Many of the factors that influence digestibility and nutrient content of corn silage are out of the control of growers. But specialists at Pioneer Hi-Bred say producers can make adjustments during harvest that can have a positive outcome for their crop. The environmental impacts from heat, moisture and light can have different effects on the nutritional value of corn silage. And there can be different impacts during each stage of growth. “Water is a major factor in the value of corn silage,” says Jim Smith, Pioneer livestock information manager. “If you have excess water pre-pollination, it will impact the digestibility of the fiber in the plant negatively. However, the extra moisture will provide growth and tonnage.”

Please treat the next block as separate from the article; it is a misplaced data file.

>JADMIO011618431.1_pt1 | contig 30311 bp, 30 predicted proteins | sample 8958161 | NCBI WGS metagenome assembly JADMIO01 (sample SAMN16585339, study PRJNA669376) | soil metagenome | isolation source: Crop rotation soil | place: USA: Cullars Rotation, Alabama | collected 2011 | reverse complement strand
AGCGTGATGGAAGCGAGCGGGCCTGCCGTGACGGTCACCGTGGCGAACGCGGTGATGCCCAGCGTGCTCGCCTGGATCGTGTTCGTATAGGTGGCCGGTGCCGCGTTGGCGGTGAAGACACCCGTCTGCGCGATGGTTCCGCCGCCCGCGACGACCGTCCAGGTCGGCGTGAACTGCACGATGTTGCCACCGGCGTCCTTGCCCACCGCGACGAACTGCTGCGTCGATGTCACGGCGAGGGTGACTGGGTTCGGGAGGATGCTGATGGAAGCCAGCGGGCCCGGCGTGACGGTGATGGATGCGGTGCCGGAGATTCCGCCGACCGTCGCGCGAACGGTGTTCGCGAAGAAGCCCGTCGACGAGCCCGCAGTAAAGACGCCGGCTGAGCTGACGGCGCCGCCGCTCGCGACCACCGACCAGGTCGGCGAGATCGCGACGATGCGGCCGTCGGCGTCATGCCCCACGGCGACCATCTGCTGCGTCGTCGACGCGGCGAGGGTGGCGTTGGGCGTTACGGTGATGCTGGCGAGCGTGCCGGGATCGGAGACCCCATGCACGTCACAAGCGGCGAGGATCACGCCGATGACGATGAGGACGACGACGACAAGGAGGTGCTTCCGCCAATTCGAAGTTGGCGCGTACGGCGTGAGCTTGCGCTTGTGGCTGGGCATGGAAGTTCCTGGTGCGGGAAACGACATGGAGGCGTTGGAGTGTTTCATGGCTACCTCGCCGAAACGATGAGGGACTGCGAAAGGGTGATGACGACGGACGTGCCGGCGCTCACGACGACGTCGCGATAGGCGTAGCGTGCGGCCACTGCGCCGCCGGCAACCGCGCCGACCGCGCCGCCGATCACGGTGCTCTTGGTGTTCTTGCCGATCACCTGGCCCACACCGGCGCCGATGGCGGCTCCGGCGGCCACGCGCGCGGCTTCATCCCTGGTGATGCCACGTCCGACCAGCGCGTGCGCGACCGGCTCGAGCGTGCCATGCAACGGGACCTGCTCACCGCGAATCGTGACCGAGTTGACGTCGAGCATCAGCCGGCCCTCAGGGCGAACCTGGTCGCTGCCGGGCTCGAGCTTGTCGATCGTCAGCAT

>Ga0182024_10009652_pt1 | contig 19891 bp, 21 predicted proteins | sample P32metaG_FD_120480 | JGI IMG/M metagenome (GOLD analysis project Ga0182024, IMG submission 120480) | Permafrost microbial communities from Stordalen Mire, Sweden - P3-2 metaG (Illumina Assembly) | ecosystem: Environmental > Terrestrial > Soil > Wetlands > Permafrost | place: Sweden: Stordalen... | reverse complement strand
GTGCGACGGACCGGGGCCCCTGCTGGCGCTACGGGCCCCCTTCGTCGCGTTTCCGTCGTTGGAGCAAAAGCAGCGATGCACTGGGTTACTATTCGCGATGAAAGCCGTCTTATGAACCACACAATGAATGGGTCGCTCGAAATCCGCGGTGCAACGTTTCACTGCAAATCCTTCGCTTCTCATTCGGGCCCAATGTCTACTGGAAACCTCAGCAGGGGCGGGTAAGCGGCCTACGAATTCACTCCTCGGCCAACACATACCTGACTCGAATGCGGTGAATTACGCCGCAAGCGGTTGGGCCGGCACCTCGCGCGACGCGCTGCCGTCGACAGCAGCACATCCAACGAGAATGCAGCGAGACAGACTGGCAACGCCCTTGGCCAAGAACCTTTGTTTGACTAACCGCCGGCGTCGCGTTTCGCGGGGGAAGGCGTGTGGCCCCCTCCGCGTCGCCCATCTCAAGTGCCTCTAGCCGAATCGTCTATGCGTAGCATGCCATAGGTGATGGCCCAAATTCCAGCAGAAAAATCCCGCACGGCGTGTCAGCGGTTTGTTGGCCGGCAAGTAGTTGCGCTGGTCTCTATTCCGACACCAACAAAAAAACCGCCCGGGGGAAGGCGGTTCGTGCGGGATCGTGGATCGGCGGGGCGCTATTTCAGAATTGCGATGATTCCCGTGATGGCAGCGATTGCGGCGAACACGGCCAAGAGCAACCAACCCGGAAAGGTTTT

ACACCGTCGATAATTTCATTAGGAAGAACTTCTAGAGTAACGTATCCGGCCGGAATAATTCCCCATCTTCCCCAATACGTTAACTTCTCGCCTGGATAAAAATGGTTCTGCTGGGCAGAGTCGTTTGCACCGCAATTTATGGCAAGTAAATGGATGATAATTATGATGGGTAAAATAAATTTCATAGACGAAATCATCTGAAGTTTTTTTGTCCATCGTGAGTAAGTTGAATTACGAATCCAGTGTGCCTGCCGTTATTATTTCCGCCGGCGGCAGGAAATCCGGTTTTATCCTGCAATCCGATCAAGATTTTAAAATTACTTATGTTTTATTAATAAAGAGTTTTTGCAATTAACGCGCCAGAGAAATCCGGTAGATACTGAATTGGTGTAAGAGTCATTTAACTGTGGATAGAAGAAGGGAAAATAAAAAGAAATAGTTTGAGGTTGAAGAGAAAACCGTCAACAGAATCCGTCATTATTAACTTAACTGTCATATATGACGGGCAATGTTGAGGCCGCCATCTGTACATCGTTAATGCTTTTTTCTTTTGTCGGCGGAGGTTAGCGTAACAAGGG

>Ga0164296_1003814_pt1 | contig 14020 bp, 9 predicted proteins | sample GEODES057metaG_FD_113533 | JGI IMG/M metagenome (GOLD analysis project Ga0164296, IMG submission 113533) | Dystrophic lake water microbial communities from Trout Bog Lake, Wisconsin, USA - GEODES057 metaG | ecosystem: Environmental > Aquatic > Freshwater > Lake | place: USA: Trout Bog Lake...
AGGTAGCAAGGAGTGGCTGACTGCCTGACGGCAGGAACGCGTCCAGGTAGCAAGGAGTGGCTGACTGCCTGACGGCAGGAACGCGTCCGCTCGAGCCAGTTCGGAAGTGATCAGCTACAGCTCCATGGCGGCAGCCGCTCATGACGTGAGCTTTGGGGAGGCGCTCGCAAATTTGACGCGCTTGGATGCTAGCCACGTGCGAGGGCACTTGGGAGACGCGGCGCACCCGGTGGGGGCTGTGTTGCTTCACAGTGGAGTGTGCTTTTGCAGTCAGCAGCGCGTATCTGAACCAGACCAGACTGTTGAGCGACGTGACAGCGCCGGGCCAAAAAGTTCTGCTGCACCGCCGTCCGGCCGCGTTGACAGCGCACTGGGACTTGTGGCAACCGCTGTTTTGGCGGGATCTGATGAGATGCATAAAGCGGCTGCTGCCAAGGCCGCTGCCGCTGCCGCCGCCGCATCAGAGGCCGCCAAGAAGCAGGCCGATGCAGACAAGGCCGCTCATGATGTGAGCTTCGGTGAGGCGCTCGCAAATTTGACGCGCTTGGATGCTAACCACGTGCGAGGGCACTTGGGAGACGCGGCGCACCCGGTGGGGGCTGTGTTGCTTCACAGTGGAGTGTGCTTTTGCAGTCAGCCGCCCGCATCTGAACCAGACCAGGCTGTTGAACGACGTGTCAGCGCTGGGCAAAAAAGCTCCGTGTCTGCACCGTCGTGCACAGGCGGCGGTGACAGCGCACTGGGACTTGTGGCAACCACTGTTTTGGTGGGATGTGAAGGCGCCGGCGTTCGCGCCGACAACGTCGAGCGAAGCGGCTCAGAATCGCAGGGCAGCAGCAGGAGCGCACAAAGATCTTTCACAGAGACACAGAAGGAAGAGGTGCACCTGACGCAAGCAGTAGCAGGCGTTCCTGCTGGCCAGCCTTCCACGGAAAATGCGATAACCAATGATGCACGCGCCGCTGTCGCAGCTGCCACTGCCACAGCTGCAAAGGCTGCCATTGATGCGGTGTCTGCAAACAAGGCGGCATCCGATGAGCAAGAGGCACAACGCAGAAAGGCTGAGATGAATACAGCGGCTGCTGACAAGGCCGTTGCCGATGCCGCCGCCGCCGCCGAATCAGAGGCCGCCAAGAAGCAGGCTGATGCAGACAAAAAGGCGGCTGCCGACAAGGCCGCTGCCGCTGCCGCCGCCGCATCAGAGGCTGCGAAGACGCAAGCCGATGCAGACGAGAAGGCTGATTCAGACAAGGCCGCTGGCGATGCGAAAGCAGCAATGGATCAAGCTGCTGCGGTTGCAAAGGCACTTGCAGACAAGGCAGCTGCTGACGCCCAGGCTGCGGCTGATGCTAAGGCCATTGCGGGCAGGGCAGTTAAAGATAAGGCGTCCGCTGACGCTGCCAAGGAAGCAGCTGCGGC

Toward the later part of the corn plant’s growth cycle, water will add to the grain portion of the plant, adding energy deposition to the plant. Of the total energy available in corn silage, about 65 percent originates from the grain which comprises approximately 50 percent of the silage on a weight basis. “Choosing the right hybrid, along with timely planting and good basic agronomic practices, makes a difference,” Smith adds. The correct maturity for a particular growing area for corn silages is five to 10 days longer in relative maturity than corn planted for grain. Prior to harvest, Smith suggests checking digestibility by sending crop samples for testing. “If the sample is relatively low in digestibility, try chopping higher to reduce the amount of stalk, which is the most indigestible part of the plant,” Smith says. “Also, use crop-specific inoculants to improve silage fermentation, maximize dry matter recovery and boost animal performance.”